Stereotypes In The Media
Professor Stefanovic Rabil
1 April 2019
Stereotypes in the Media
Media is flooded with news and information from around the globe, making generalizations and categorizing information for the audiences on a daily basis. Media stereotyping subjects groups and situations in organizations of false reality. It abrupts the social beliefs and opinions of the audiences against other social and cultural groups. This states that mass media is playing a major role in redefining perceptions and creating new stereotypes. In the United States of America, media is comprehensively involved in restricting, degrading and negatively portraying races, ethnicities, minorities, gender and other groups CITATION Rob09 \l 1033 (Robin L. Nabi). These distinctions between social groups make it difficult to co-exist and hence create conflicts, sense of inferiority/superiority, and animosities amongst them. Not only this there is a significant difference in the treatment within the media as well. The stereotyping in media is fueled by unequal opportunities which consequently renders difference in treatment, pay, and attitude towards them.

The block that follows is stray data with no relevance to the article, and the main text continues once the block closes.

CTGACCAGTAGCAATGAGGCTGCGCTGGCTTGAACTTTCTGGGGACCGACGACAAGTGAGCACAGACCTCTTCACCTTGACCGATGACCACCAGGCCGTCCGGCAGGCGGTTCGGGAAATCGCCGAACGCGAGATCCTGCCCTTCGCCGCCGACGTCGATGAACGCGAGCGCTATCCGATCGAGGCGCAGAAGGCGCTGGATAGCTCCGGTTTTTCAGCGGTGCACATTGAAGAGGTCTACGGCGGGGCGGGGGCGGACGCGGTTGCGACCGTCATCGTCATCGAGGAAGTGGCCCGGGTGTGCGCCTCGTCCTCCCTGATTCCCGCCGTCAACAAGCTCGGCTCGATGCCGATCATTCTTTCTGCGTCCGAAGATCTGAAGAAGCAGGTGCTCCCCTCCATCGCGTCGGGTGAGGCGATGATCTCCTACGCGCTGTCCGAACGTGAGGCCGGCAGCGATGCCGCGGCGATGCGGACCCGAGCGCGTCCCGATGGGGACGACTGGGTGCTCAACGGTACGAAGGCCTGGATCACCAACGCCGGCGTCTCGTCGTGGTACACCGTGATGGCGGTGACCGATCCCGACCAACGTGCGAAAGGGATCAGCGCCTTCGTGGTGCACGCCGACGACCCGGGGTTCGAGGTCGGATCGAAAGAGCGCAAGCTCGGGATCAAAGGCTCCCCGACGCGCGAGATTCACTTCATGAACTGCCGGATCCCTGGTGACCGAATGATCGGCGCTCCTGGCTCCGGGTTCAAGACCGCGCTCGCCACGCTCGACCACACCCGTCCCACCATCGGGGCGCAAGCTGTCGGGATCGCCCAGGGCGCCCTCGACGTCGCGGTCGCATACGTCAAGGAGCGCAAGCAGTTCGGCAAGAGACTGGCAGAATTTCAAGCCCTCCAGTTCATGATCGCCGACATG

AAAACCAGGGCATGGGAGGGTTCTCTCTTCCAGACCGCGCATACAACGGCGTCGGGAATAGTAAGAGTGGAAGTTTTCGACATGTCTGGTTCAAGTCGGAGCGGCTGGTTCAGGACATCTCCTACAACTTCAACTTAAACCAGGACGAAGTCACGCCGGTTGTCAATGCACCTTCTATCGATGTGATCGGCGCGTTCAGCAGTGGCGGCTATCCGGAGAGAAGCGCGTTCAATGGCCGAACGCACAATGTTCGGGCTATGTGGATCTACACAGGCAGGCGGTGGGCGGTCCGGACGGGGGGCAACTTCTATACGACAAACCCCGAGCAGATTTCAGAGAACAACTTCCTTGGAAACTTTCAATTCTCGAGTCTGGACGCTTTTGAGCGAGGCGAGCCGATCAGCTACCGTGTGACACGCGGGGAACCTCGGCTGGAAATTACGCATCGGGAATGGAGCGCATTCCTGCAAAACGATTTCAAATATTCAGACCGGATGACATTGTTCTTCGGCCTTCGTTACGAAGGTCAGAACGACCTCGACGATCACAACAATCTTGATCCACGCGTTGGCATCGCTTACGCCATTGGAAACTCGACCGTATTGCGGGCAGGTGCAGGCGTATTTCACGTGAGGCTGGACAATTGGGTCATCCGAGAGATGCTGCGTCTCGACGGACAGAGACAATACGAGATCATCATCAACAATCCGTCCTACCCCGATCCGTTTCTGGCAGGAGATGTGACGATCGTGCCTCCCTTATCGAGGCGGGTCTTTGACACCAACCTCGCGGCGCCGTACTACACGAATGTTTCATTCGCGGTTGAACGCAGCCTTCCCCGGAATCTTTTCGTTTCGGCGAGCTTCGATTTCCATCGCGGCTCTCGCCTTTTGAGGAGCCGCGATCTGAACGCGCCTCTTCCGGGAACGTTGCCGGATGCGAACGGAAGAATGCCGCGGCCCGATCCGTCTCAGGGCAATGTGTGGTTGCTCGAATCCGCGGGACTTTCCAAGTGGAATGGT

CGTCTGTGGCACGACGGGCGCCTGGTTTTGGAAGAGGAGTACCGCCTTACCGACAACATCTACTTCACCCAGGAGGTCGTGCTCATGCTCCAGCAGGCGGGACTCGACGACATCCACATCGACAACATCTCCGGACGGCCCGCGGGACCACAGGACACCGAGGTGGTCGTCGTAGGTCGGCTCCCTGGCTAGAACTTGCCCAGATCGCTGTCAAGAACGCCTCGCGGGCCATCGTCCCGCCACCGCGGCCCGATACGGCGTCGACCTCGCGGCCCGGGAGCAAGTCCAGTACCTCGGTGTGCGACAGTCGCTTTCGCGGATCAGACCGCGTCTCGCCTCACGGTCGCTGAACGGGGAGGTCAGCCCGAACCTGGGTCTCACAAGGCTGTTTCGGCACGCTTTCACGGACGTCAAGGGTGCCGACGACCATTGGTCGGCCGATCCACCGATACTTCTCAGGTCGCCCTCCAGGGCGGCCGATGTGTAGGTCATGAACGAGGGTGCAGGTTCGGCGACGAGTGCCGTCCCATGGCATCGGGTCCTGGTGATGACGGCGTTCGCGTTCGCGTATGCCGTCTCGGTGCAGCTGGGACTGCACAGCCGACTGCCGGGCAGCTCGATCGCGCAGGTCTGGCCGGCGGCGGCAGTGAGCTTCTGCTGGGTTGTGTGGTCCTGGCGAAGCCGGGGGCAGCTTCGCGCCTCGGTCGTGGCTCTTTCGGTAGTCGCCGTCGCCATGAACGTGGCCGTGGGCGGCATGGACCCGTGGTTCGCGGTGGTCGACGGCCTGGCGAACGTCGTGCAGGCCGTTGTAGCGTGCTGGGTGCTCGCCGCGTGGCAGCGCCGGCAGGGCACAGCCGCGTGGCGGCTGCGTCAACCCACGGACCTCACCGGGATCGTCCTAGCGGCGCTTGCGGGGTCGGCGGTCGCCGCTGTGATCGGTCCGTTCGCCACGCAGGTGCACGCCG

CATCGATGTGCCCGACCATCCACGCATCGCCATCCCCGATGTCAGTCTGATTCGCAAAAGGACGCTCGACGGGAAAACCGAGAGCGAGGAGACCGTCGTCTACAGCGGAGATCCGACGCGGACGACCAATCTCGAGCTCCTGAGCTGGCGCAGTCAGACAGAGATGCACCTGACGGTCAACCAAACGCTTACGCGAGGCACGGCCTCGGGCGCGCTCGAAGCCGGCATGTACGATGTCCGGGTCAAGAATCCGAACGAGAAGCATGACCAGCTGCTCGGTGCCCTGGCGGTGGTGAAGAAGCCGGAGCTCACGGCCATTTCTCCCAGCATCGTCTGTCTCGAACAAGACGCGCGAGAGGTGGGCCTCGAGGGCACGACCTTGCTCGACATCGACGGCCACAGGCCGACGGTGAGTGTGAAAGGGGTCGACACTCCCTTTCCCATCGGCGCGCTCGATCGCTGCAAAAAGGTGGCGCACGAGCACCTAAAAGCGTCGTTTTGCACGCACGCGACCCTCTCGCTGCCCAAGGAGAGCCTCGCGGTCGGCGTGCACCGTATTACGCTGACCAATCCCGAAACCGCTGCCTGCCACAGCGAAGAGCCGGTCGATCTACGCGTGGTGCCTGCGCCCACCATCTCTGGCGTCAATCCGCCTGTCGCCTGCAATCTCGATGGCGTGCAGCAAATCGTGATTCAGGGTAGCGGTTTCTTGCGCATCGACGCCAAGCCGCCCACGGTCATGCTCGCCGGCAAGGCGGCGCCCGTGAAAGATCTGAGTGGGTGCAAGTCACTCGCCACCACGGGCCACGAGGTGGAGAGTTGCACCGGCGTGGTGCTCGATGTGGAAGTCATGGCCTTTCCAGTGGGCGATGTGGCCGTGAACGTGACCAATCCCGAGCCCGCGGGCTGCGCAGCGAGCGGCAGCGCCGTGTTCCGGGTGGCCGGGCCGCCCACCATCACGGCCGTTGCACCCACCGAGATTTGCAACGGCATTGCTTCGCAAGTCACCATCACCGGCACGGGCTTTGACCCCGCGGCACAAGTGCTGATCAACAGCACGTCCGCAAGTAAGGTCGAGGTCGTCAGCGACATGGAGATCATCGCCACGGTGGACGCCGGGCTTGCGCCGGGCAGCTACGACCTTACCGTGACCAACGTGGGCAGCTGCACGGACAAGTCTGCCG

Media in America is actively involved in creating stereotypes amongst the populations. It normalizes the sense of hatred and degradation in society. Such stereotypes shape common prejudices and perceptions having a psychological physical impact on those around them. The Asians are portrayed as geeky and nerdy, black as gangsters and dangerous people and lastly Latinos as aggressive. African Black Americans were initially brought to America as slaves, and no matter how they have achieved in the past two decades in terms of their rights and status, they are still portrayed as second-grade citizens. One of the very common bias is against, African black American is that they live in crime-prone neighborhoods and are dangerous especially in movies like “Paid in full”. The black women in media are categorized in the Mammy, Sapphire and Jezebelle categories, which represent the slave motherly figure, the aggressive women and the one who is sexually exploited sexually by the men. Moreover the representation of black men and women in the music industry is also dominated by the use of excess vulgar lyrics, display of wealth as a form of showing that they are no less than any other celebrity and women like exotic dancers dressed provocatively CITATION Eme02 \l 1033 (Rana) such as Cardi B and many black rappers in the music industry. All of these categories Blacks as criminals or sexual figures. Latinos, on the other hand, are represented as seductive figures, often shown by dark skin and black hair CITATION Dan05 \l 1033 (Dana E. Mastro). They are categorized into Hispanic men who work in lower wage brackets and have flings with a white woman as was shown in Friends where Paulo an Italian man had a fling with Rachel or women who are temptresses. Britishers in the media industry are represented by being mean, uptight yet classic the connotations of such characters are made to look evil hence perfectly accommodating for being a villain famously recorded on "The Silence of the Lambs". Interestingly the media reflection of germans is still portraying Germans as being Nazis decades after the wars. Another role stereotyped for Germans is that they are scientists. Russians are also popularly shown by media screens having anti-American sentiments and as of those involved in spying or other conflict-prone actions which are anti –American. Representation of Asians is a common theme in American media houses, they represent the geeky studious and nerdy Chinese or Indians with an accent in English like Apu in “Simpsons” and Raj in “Big Bang Theory”. Also many Chinese are shown as action figures performing martial arts in Hollywood movies. These stereotypes limit the skill of those performing them, very often the ethnic or representation is not done by those who belong to them, for instance, the Actress in Rich crazy Asians said, colored races cannot play other characters while roles of all kinds are open to white faculty in the industry.